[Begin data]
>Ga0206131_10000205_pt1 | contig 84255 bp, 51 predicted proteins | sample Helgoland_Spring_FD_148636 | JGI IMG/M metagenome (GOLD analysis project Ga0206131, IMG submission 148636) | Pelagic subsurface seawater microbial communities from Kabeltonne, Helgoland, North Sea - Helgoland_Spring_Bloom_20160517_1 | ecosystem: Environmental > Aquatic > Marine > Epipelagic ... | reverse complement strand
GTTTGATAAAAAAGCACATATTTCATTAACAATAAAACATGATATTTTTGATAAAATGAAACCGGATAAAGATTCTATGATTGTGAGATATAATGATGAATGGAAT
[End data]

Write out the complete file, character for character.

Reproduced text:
>Ga0206131_10000205_pt1 | contig 84255 bp, 51 predicted proteins | sample Helgoland_Spring_FD_148636 | JGI IMG/M metagenome (GOLD analysis project Ga0206131, IMG submission 148636) | Pelagic subsurface seawater microbial communities from Kabeltonne, Helgoland, North Sea - Helgoland_Spring_Bloom_20160517_1 | ecosystem: Environmental > Aquatic > Marine > Epipelagic ... | reverse complement strand
GTTTGATAAAAAAGCACATATTTCATTAACAATAAAACATGATATTTTTGATAAAATGAAACCGGATAAAGATTCTATGATTGTGAGATATAATGATGAATGGAAT